'I'he above and other objects are attained by a combination of steps wherein we subject a feed stock, such as gas oil, to solvent extraction to produce fractions comprising paralns and naphthenes, monocyclics, and polycyclics. The gas oil fraction substantially richer in mononuclear aromatics and substantially poorer in polynuclear aromatics than the virgin gas oil is subjected to catalytic cracking in the presence of hydrogen whereby the formation of polynuclear aromatic hydrocarbons heavier than gasoline is inhibited. The gas oil fraction substantially richer in parafiins and naphthenes and substantially poorer in aromatica than said gas oil is subjected to catalyticcracking. Any recycle gas oil is subjected to thermal cracking or to catalytic cracking. If desired the recycle gas oil fraction can be returned to thermal or catalytic cracking by way of the solvent extraction operation.

More particularly, according to our invention a fresh feed, for example virgin gas oil, is subjected to solvent extraction whereby at least one fraction substantially richer in mononuclear aromatics and substantially poorer in polynuclear aromatics, paraiilns and naphthenes than the fresh feed is recovered. This preponderantly mononuclear fraction can be contacted with a solid cracking catalyst in the presence of hydrogen to effect substantial catalytic cracking whereby degradation of the mononuclear aromatic hydrocarbons to heavy polynuclear aromatic hydrocarbons is inhibited by the presence of hydrogen.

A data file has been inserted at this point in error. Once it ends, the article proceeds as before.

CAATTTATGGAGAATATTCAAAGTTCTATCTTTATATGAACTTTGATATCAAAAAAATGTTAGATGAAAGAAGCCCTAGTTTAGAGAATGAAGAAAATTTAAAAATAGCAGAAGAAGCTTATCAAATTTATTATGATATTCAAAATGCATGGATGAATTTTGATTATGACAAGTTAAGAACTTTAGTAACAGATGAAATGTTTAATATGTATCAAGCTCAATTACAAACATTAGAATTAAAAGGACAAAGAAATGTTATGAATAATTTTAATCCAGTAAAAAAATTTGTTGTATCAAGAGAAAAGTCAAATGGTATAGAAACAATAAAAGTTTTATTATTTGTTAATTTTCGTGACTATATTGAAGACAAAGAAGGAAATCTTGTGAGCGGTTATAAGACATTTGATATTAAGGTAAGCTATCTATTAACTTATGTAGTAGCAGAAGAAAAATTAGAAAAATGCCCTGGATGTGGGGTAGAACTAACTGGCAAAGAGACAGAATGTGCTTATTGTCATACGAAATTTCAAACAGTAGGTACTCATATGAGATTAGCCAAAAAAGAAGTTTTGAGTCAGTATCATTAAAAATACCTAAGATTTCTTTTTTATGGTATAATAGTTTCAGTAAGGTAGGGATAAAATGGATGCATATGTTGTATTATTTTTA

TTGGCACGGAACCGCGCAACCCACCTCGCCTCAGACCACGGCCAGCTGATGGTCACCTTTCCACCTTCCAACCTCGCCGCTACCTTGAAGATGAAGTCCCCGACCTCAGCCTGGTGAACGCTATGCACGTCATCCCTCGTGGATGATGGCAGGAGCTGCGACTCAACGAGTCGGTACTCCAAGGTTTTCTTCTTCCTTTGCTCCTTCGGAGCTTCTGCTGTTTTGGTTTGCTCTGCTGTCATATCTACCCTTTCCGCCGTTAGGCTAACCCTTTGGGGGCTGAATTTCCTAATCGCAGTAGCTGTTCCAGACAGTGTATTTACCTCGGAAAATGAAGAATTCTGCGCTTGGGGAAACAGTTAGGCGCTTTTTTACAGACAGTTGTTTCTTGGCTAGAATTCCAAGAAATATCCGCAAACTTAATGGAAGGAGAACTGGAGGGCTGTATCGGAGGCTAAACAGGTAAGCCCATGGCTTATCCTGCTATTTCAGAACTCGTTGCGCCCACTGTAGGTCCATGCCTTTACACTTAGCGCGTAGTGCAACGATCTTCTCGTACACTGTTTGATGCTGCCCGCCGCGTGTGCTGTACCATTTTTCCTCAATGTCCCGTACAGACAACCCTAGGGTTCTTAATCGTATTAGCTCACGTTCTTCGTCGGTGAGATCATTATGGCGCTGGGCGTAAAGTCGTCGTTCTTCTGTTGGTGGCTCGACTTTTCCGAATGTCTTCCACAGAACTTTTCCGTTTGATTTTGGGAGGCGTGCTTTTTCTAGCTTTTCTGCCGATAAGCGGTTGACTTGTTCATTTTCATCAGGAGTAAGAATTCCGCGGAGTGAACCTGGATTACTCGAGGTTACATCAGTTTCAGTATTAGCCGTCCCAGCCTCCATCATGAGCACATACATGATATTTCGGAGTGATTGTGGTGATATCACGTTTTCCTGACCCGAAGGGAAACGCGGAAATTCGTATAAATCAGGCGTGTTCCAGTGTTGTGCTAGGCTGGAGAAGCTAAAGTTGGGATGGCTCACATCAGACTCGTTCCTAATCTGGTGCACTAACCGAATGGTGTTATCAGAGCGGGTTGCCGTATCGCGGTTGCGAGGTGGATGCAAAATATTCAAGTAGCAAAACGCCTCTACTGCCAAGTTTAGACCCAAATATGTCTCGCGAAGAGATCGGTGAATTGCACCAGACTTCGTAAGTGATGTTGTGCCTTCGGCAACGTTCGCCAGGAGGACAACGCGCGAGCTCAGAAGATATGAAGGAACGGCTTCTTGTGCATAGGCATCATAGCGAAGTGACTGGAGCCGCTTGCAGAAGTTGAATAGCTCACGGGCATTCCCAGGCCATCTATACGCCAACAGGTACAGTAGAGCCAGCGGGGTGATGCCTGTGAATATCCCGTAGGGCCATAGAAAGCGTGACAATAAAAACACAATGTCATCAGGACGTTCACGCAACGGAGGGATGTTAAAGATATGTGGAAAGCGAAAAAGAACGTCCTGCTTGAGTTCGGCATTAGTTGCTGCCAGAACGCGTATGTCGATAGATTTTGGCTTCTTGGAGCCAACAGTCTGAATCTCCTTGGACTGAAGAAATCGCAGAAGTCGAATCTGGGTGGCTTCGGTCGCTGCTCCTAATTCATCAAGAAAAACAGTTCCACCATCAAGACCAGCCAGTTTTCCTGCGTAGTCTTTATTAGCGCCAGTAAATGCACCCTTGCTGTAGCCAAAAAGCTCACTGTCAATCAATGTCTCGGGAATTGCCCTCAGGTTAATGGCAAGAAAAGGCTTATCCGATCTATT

This fraction can be obtained by a number of well-known solvent extraction procedures. Thus all the gas oil can be solvent extracted with a single solvent or mixtures of solvents and the fractions removed by controlling the temperature or by adding anti-solvent materials. Likewise, a double solvent process employing two solvents which have relatively low mutual solubilities and one of which has preferential solubility characteristics towards the aromatics or paramns, for example, is contemplated. One procedure which gives the desired result is the solvent extraction sisting preponderantly of paraiiins and naphthenes and an aromatic extract which is processed to produce a second raillnate fraction consisting preponderantly of mononuclear aromatica and an extract fraction consisting preponderantly oi.' polycycl-ic aromatics. This final extract is a suitable furnace oil and can be blended with recycle gas oil produced by the cracking of the mononuclear fraction in the presence of hydrogen to produce a superior fuel oil.

Virgin or cracked gas oils usually contain varying amounts of mononuclear aromatics, substantial proportions of which form polynuclear aromatics boiling outside the gasoline boiling range when the gas oil is cracked in the absence of hydrogen. Cracking in the presence of hydrogen inhibits the degradation to polycyclics and the ultimate yield of gasoline is increased correspondingly. In addition to the yield advantage, the additional benzene derivatives in the gasoline boiling range enhance the octane number of the product.

Referring to the drawing, virgin charge, for example gas oil, enters the system byline Ill leading to extraction towerll where it is extracted by a suitable solvent introduced by line I2 together with any recycle solvent returning by lines I3 and I4. The gas oil introduced can suitably 'be Mid-Continent gas oil of 32 A. P. I. gravity and an initial boiling point ofbetween about 375 and 525 F. and an end point of between about 650 and 800 F.

Suitable solvents are nitroparaihns such as nitroethane and nitromethane, SO2, dimethyl ether, nitro-oleilns, and other solvents of high selectivity for aromatics.